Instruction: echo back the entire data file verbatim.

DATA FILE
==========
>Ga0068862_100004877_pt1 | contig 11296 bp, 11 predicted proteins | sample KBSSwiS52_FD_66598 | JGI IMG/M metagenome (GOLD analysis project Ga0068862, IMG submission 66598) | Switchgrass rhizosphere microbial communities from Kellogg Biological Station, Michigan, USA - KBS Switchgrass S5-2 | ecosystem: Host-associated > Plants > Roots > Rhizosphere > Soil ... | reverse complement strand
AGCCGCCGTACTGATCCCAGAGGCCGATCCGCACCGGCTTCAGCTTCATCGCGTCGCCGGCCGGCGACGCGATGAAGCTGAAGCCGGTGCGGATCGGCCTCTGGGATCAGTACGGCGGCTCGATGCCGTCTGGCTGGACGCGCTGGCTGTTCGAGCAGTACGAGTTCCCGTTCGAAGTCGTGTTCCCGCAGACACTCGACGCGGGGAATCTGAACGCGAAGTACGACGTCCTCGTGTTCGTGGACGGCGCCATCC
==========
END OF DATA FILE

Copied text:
>Ga0068862_100004877_pt1 | contig 11296 bp, 11 predicted proteins | sample KBSSwiS52_FD_66598 | JGI IMG/M metagenome (GOLD analysis project Ga0068862, IMG submission 66598) | Switchgrass rhizosphere microbial communities from Kellogg Biological Station, Michigan, USA - KBS Switchgrass S5-2 | ecosystem: Host-associated > Plants > Roots > Rhizosphere > Soil ... | reverse complement strand
AGCCGCCGTACTGATCCCAGAGGCCGATCCGCACCGGCTTCAGCTTCATCGCGTCGCCGGCCGGCGACGCGATGAAGCTGAAGCCGGTGCGGATCGGCCTCTGGGATCAGTACGGCGGCTCGATGCCGTCTGGCTGGACGCGCTGGCTGTTCGAGCAGTACGAGTTCCCGTTCGAAGTCGTGTTCCCGCAGACACTCGACGCGGGGAATCTGAACGCGAAGTACGACGTCCTCGTGTTCGTGGACGGCGCCATCC